Byline: Matthew W. Evans

NEW YORK — Talk about getting involved.
Revlon’s new president and chief executive officer Jack Stahl took a literal approach to one of the early initiatives of his young tenure.
Sitting Indian style in a Duane Reade in Manhattan on Tuesday, Stahl placed compact powders on a brand-new Revlon cosmetics wall he helped install that morning. Joining him across the city was a small army of Revlon employees, including everyone from finance to purchasing.
“We’ve got 250 people out trying to get it done fast for Duane Reade,” Stahl said as he rolled down the sleeves of his “Revlon Takes Manhattan” crewneck. It was the first day of a 10-day merchandising blitz to reset the top performing half of Duane Reade’s 220 stores. Ronald Perelman was said to have been in stores on Wednesday.
Barbara Stoebel, Revlon’s vice president of retail merchandising systems, was working alongside Stahl at the 58th Street store, located on the ground floor of the company’s headquarters building. She said the benefits of the hands-on approach go beyond publicity.
“We want our organization at every level to learn about how we impact the consumer at point-of-purchase,” said Stoebel.
“We want people to understand that the way they work today may not be the way they work tomorrow due to customer demands.”
Tony Cuti, president and ceo of Duane Reade applauded the move. “It means a lot,” he said. “It’s a competitive game and other brands will be envious, but Revlon has been lagging in that area — it’s been a thorn in their side.” Cuti feels it’s too early to say how sales will be affected by the new merchandising but he’s confident it will be an improvement. “It’s definitely a move in the right direction and it will make a big difference.”
The sleek “Her Wall,” as the new fixture is called, tested well in 30 top-performing doors of three regional chains — Longs Drug Stores, Ulta and Meijer. “Results were strong,” Stahl noted, acknowledging that sales increased by double digits. Sales in the first year are expected to be in line with the results of the trial, which began last October.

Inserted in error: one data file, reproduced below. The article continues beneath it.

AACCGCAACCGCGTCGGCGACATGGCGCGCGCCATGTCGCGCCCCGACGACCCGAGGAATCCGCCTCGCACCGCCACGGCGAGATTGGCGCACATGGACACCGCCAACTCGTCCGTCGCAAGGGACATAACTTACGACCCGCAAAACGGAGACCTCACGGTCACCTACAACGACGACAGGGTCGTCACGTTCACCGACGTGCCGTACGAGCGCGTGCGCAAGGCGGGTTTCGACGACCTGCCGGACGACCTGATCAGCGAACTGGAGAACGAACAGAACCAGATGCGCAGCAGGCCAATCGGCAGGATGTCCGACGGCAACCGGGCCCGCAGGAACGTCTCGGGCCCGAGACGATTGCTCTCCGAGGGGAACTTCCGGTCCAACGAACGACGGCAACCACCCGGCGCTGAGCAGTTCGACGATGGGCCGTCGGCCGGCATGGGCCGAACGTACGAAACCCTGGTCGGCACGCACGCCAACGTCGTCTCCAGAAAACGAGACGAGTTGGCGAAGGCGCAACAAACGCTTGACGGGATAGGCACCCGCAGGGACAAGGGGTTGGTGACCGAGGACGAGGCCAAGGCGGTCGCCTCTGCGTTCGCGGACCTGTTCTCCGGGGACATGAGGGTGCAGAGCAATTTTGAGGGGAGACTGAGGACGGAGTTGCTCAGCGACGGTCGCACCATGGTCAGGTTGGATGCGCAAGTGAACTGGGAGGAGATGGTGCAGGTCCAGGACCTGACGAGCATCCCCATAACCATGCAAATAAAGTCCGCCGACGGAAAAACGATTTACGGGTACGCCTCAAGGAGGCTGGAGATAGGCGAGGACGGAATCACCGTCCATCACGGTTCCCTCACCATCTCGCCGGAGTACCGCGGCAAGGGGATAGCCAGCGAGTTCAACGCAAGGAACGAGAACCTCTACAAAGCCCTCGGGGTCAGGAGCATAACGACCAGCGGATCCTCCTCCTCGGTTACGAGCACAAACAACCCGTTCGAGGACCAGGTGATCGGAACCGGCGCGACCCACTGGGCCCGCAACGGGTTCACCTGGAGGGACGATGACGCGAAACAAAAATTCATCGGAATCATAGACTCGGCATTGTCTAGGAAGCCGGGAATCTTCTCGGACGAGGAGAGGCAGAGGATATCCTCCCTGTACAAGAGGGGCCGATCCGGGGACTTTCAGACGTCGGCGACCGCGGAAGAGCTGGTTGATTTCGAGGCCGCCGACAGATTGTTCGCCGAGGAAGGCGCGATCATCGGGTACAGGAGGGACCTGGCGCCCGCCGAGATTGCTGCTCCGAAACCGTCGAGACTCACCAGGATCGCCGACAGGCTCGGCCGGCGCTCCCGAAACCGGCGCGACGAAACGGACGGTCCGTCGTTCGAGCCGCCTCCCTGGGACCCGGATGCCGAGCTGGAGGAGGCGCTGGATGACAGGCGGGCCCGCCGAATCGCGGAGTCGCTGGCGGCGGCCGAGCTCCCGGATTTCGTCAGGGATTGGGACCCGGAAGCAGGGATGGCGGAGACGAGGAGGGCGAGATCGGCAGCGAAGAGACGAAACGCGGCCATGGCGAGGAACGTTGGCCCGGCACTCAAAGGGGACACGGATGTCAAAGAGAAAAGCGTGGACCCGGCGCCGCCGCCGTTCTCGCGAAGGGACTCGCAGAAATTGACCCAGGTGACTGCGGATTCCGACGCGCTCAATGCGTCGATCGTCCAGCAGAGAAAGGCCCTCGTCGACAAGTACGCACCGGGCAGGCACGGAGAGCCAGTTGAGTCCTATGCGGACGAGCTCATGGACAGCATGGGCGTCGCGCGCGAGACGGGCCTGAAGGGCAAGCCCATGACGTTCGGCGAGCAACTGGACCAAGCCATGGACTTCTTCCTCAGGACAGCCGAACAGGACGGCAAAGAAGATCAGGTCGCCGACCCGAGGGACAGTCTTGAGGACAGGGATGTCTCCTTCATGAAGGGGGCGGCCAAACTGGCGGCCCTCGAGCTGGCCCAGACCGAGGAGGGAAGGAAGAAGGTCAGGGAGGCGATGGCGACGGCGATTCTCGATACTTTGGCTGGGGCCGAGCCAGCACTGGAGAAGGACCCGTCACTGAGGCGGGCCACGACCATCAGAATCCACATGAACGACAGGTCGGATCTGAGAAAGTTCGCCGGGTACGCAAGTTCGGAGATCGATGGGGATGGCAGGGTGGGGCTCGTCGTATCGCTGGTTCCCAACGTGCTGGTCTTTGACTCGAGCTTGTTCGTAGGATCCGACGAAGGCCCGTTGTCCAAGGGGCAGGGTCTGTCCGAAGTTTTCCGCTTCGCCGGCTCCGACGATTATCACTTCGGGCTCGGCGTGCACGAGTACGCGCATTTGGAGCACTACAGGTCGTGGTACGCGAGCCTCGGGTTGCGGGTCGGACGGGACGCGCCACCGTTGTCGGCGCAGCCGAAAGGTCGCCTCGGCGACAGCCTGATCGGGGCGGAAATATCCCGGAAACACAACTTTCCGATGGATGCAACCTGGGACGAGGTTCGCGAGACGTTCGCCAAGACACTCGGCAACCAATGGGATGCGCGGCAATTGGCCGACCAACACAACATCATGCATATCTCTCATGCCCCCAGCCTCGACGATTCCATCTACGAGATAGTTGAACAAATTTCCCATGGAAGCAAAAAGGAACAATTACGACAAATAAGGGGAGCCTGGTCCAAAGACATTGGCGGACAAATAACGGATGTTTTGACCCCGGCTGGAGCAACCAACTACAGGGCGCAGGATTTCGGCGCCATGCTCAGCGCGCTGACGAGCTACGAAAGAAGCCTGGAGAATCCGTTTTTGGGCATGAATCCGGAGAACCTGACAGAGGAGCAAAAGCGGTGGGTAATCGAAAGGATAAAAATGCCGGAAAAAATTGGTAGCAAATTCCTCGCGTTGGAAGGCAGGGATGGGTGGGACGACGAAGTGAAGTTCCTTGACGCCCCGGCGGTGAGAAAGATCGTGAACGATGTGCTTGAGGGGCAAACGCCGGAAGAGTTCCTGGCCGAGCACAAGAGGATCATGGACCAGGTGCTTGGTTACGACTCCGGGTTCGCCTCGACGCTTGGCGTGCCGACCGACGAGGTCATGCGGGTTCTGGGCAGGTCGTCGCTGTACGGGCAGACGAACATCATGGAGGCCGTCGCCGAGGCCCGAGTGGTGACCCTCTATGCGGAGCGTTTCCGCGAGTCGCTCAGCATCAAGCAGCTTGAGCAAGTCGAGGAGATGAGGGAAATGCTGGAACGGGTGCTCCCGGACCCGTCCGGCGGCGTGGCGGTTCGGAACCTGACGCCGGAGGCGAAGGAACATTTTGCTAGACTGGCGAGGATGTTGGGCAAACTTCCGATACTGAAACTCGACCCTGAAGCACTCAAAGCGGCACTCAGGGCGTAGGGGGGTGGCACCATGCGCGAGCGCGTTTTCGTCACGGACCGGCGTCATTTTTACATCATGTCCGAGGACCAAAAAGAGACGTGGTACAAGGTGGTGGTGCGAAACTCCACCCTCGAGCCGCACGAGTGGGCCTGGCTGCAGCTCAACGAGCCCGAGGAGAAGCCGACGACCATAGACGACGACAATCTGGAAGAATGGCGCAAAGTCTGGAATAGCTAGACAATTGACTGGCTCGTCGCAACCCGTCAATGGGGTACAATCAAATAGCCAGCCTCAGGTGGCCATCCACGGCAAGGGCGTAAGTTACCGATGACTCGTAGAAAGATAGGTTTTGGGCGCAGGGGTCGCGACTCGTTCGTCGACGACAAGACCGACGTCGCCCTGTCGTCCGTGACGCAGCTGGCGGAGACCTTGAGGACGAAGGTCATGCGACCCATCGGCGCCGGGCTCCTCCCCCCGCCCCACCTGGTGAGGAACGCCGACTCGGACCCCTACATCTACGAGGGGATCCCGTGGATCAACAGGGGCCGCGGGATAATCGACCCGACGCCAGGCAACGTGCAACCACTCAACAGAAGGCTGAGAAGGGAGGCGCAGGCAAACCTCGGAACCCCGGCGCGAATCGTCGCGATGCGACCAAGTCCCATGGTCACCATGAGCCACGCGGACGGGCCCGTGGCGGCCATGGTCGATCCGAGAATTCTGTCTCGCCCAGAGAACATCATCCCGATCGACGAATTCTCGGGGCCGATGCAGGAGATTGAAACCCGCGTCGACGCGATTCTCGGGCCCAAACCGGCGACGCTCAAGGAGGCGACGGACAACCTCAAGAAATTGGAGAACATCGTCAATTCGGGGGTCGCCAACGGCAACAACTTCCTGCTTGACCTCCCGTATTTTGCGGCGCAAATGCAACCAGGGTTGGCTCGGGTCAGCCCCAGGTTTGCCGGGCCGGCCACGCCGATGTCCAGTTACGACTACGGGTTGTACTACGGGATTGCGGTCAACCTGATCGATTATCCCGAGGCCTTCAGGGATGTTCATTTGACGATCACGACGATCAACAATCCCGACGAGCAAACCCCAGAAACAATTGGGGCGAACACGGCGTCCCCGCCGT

The new wall will replace 15-year-old units during a three-year period. This year, 6,000 high-volume locations that generate over 60 percent of Revlon’s business will be refitted. Middle-volume then low-volume stores are slated for conversion in 2003 and 2004 respectively, representing Revlon’s full 30,000-door distribution network.
Stoebel acknowledged that the old sets obstructed product in some cases. Indeed, a store check at another Duane Reade location in Manhattan that had not yet been converted revealed that bottle graphics, including the SPF printed on Colorstay bottles, were obscured.
The new wall, however, brings product benefit statements and the products themselves to the forefront. Light is reflected by clear plastic that surrounds black inserts. A conspicuous “Revlon” header tops the unit, whose black slats, in some cases, offset the wall from white slat walls on either side. The wall measures anywhere from 8 linear feet in Duane Reade to 14 and 16 feet in larger retail accounts.
Following Duane Reade on the reset agenda are Rite Aid, CVS then Longs. Wal-Mart has indicated it is interested in the new wall, as has Kmart, according to Stoebel, but Target will use its own fixtures.

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